Once upon a time, the only source of vitamins was from food. Now shelves are filled with all kinds of vitamin supplements, with choices ranging from pills and chewables, to gummies and liquids. While the goal of taking vitamin supplements is to promote health, what you don’t know can have the opposite effect.
1. You can take too much.
While most people know about requirement levels, below which you are a risk of being deficient, there is also an upper tolerable limit to consider. These recommendations are based on scientific studies, to show a range of safety and efficacy for individual vitamins. Taking high doses of individual vitamins changes how the body uses it, and can promote negative side effects impacting multiple body organs, as well as interfere with the absorbtion of other nutrients.
Bottom Line: Stick with 100% of the RDI (recommended daily intake) for vitamins, unless you have a special medical need and have talked with your doctor.
2. Water soluble and fat soluble vitamins act differently in the body.
All vitamins are not the same, and have a different chemical composition that impacts how the body digests and stores them. Water-soluble vitamins (B-vitamins, vitamin C) are not retained by the body over the long term. Any excess consumed in foods or supplements is eliminated in urine.
While it’s never a good idea to take high doses of any vitamins, water soluble vitamins are less risky because they do not accumulate in the body. You’ll have vitamin-rich urine. Fat-soluble vitamins are retained by the body and stored in the liver. Over time, the amounts can accumulate, sometimes resulting in health damaging effects.
Bottom Line: Be mindful of water and fat soluble vitamins and the doses you take. The best bet is a daily mutli-vitamin. Talk to your doctor for dosing of additional fat soluble vitamins like vitamin D and E.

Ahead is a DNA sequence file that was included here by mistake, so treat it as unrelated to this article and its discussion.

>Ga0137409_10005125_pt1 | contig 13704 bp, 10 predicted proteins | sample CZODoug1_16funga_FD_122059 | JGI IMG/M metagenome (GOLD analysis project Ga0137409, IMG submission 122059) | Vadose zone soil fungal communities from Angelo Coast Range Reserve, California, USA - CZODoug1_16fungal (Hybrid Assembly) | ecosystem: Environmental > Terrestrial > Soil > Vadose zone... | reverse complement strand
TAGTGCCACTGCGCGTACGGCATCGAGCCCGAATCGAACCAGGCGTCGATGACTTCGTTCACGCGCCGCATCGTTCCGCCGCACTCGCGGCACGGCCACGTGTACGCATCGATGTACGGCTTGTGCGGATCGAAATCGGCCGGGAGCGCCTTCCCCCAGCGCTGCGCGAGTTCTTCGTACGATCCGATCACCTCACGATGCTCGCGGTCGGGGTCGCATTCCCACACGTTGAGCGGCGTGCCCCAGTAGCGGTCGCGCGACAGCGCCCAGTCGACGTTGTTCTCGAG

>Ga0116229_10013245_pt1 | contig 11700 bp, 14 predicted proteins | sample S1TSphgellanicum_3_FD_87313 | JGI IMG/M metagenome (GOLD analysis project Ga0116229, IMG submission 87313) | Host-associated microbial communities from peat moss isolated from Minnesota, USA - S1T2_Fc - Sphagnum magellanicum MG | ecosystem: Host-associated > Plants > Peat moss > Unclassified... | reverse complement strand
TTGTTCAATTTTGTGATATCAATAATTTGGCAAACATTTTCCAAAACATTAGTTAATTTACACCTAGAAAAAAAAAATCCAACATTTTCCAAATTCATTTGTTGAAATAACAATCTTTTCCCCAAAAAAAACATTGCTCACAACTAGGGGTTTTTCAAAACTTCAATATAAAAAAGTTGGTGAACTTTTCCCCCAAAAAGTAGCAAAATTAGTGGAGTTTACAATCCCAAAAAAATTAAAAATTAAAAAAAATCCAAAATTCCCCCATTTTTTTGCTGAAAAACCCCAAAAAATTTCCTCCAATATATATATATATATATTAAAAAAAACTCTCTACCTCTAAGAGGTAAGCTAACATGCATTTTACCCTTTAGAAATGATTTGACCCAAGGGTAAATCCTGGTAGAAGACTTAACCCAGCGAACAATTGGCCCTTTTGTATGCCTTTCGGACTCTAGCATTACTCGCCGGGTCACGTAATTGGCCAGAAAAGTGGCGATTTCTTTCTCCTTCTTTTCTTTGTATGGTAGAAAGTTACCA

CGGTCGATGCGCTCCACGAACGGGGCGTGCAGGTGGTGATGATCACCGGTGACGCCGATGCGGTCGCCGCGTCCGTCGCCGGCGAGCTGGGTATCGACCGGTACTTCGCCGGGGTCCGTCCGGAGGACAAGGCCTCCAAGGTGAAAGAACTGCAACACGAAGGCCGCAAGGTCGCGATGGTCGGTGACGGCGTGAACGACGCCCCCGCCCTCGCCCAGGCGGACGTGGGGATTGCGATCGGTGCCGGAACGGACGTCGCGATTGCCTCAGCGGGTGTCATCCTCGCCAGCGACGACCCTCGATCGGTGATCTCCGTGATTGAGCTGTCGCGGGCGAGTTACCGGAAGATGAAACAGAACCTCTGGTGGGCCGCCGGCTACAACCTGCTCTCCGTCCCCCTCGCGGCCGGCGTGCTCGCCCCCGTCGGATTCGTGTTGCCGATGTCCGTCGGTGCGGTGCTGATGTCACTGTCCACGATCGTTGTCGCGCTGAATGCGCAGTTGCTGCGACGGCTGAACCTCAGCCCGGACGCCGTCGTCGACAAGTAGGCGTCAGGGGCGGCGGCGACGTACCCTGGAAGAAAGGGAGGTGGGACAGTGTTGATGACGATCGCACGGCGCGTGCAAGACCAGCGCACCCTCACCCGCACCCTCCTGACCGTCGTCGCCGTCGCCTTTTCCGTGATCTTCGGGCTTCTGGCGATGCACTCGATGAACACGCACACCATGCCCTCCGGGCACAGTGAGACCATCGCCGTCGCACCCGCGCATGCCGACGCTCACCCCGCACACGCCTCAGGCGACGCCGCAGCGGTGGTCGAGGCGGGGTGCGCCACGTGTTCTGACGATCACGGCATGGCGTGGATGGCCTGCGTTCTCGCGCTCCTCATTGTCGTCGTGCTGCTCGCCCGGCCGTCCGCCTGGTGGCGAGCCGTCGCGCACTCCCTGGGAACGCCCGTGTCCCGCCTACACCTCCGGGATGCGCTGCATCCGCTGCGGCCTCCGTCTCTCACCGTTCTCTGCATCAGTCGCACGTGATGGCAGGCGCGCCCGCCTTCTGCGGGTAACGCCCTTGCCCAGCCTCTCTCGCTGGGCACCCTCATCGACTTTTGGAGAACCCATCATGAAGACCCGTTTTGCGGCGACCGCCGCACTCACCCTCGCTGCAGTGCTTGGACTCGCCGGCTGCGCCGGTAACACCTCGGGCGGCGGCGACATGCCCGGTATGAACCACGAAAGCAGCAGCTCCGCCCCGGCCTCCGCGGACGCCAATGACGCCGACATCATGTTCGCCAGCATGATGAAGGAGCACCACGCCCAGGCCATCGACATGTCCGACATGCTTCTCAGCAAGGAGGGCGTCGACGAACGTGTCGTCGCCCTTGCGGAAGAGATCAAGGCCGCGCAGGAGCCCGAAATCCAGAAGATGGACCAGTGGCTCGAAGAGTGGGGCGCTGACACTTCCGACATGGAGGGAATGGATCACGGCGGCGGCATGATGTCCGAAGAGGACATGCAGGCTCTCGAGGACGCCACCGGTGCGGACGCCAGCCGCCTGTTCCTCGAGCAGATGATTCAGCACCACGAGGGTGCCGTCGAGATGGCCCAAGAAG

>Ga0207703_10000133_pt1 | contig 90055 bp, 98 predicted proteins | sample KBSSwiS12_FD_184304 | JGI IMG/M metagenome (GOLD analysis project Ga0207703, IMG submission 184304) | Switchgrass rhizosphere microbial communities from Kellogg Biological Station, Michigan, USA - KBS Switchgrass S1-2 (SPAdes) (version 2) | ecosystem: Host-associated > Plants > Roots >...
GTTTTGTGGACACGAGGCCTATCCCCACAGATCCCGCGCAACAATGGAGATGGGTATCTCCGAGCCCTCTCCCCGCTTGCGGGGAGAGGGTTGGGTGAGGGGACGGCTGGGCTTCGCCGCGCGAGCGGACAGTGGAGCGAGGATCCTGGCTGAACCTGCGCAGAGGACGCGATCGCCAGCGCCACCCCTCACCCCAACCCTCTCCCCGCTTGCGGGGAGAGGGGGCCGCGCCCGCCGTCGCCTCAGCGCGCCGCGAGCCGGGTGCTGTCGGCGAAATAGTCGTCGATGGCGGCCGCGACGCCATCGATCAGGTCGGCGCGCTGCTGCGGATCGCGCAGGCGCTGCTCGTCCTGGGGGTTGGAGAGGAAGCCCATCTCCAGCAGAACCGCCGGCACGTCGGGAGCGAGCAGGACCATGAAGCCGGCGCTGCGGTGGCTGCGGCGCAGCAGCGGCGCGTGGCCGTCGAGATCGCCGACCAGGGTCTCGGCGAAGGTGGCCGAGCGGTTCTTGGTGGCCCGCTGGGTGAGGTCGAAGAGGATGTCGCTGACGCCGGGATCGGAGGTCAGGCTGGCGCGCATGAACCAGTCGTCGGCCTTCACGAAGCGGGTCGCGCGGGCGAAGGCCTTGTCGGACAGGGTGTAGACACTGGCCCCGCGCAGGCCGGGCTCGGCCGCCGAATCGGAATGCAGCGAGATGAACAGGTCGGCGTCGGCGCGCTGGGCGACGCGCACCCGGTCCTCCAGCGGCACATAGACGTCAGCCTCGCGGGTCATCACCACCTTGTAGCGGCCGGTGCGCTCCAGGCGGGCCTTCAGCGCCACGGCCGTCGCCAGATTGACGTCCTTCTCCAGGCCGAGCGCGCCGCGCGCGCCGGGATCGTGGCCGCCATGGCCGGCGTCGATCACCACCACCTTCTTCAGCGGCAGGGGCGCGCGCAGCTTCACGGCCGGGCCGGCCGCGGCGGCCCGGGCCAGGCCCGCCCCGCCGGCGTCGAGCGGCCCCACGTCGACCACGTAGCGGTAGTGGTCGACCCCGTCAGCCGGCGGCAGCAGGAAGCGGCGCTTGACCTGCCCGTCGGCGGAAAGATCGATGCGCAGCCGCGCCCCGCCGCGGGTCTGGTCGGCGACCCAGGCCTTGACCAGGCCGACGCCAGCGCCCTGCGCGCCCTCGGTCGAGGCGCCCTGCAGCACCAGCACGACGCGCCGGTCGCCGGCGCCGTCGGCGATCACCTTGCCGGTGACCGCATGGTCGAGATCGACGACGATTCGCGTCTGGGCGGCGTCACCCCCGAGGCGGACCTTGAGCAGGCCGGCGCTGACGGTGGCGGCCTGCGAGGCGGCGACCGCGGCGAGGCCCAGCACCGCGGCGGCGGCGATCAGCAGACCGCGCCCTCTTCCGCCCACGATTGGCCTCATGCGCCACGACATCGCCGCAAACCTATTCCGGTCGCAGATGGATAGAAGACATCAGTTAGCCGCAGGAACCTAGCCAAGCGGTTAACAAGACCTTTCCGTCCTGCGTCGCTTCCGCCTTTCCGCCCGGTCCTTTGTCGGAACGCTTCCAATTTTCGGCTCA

3. Everyone doesn’t need a daily multi-vitamin.
Recent studies do not support the use of a daily multivitamin supplement to ensure good health. But population data described in the studies do not always apply to an individual. Think of a daily multi-vitamin as “insurance” to meet dietary requirements if your daily eating does not include at least 5 servings of colorful fruits and vegetables along with several servings of whole grains.
The healthiest eaters likely are meeting daily requirements and don’t need a supplement. If you’re somewhere in between (like most people), you might consider a multivitamin several times a week, rather than daily. And if you take certain medications or have food restrictions for any reason, talk to your doctor about the best plan for you.
Bottom line: Vitamin requirements can change with age and dietary status, so be mindful of your overall health status when thinking about adding a multivitamin. Ask your doctor for advice, especially if you take prescription medications.
4. Vitamin supplements don’t replace foods.
Food is always the number one place to get your vitamins. And a diet rich in fruits, vegetables, and whole grains covers the whole spectrum of vitamins. A healthy diet provides your nutritional needs, without adding a supplement. But nutritional support from a multivitamin can help round out nutritional requirements because of “real-life” eating issues - dieting, meal skipping, eating processed foods – that can compromise your vitamin intake.
If you’re not a healthy eater, and take a multivitamin daily, you also need to boost your intake of fruits and vegetables. Remember that an orange has much more than vitamin C!
Bottom line: Vitamins are called “supplements” because they support – but do not replace – real foods.
5. Medications can change your vitamin requirements.
Vitamin needs are based on age, gender, and other factors. Medications can impact certain vitamin needs over time. Whether additional supplements are needed (or need to be limited) vary with medication class. Talk to your doctor for any adjustment in your diet and multivitamin intake.
This is one instance where an individual vitamin supplement can be an important addition.
Bottom line:Review your medications with your doctor to determine if you need more or less of any particular vitamin.